Continuing legal expenses have put big banks in the same league as tobacco and asbestos companies, Rafferty Capital's Dick Bove told CNBC on Wednesday.
"Legal expenses will stay high for the industry, and they'll stay high for quite some time because all the rules have not yet been written for the industry," Rafftery's vice president of equity research said in a "Squawk Box" interview. "I think the industry has been nationalized effectively by the U.S. government, and the U.S. government is pressing hard on the profitability of the banks."
Investors came to expect that legal costs for asbestos and tobacco companies would become relatively high, and that pattern is taking hold in the banking industry, Bove said. He noted that thousands of lawsuits are pending for big banks. At the same time, they are subject to the cost of regulation.
On Wednesday, JPMorgan Chase reported earnings well below consensus estimates and greater-than-expected legal fees of $1.1 billion. Bove said investors can no longer think of these legal costs as one-off charges.
Bove took issue with a recent Goldman Sachs report that concluded JPMorgan should think about breaking up its business, in part to deal with the current regulatory landscape.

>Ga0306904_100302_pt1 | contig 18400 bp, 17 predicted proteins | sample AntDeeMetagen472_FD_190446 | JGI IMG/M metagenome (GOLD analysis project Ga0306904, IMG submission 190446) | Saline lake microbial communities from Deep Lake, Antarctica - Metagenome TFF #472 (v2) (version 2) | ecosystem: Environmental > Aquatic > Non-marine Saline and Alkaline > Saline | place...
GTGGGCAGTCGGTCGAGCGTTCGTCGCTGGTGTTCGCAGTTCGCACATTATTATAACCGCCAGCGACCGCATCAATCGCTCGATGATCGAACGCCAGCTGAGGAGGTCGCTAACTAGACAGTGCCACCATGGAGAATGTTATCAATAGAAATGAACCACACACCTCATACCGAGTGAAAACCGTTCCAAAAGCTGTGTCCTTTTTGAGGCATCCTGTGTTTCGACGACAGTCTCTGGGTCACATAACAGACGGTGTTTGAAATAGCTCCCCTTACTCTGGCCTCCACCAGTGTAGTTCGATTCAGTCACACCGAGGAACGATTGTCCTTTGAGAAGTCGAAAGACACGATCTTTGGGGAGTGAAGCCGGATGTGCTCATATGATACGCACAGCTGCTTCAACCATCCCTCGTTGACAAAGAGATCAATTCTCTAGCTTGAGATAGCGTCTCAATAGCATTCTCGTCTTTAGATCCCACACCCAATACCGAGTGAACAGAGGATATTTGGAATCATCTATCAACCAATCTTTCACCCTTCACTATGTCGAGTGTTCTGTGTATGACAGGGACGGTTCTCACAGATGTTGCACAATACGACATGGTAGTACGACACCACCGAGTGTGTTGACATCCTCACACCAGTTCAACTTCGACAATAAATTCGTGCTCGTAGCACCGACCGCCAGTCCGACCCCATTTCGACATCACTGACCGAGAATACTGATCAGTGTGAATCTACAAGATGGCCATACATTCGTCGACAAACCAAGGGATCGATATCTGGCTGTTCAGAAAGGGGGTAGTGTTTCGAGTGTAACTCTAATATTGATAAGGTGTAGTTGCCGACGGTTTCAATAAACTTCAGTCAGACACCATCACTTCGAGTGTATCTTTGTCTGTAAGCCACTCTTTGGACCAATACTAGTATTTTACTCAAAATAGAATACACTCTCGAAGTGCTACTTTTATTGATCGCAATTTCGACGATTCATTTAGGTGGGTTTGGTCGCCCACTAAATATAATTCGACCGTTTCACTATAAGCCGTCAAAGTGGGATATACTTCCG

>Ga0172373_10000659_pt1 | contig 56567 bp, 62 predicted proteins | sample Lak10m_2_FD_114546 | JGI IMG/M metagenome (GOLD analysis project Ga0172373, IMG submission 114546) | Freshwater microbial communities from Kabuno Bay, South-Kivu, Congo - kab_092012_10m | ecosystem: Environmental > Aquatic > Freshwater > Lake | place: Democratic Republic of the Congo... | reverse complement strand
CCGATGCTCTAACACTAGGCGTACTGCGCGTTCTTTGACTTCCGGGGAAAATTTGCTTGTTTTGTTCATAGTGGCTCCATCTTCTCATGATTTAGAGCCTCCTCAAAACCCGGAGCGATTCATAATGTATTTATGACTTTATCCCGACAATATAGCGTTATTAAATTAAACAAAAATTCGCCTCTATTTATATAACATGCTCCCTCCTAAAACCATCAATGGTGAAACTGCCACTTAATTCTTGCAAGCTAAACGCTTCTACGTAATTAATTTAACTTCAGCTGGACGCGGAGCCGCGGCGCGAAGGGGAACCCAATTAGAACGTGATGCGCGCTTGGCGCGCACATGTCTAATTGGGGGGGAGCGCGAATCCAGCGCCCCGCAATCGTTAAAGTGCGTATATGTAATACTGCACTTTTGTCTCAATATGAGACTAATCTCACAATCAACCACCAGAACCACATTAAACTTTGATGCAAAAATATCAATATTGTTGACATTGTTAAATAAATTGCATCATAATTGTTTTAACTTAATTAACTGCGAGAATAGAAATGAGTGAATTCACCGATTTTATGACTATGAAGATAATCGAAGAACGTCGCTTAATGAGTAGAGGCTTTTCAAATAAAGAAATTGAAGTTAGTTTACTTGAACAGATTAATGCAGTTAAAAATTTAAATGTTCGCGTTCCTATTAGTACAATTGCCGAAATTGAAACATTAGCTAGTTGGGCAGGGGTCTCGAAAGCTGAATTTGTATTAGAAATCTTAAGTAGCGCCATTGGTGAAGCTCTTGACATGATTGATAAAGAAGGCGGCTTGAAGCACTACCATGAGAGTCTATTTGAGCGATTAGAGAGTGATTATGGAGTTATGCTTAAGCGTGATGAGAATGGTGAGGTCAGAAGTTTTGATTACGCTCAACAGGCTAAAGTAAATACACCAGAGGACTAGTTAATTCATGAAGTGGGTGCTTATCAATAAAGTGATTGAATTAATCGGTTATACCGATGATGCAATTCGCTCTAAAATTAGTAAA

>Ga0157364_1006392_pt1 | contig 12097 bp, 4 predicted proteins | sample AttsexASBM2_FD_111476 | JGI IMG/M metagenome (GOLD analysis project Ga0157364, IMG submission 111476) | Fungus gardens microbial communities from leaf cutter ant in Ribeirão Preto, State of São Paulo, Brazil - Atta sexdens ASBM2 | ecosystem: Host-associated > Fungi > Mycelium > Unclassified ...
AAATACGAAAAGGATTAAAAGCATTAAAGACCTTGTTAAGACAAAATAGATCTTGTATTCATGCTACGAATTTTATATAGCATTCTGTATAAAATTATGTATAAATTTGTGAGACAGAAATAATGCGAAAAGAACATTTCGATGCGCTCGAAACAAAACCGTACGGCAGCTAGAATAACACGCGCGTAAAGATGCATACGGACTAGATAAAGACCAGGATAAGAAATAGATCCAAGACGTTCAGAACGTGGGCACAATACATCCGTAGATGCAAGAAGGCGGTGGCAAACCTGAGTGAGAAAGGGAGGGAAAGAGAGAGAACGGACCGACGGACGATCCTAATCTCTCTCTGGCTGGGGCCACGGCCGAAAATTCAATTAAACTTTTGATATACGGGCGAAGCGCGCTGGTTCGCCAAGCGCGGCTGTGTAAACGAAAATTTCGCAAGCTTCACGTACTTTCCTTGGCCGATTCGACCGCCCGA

He called the report "self-serving" and "probably one of the worst things that Goldman Sachs has written in a long time."
"If they don't believe that big banks should be broken up—and they don't—they only believe that their competitors should be broken up, I don't think that's pretty good research," he said.
Last week on "Squawk Box," Goldman CEO Lloyd Blankfein declined to say his own bank should be broken up.
"It's very good for him to say, 'Gee, I think my big competitor should be broken up, but I shouldn't be broken up, because obviously there's no advantage to keeping me together and breaking up all my competitors, right?" Bove said.
Goldman Sachs did not immediately respond to a CNBC request for comment Wednesday.
Investors should ask themselves why big banks do relatively well and the U.S. loses the equivalent of one bank every day.
"What is the economics which drive all of these other smaller banks out of the business and keep theses big banks in business? The answer is very simple. The big banks have economy of scale, they bundle their products, they offer more services at lower prices, so the consumer benefits, whether it's a corporation or an individual from what the big banks do," he said.
Breaking up big banks would increase the cost of banking to consumers and corporations, he concluded.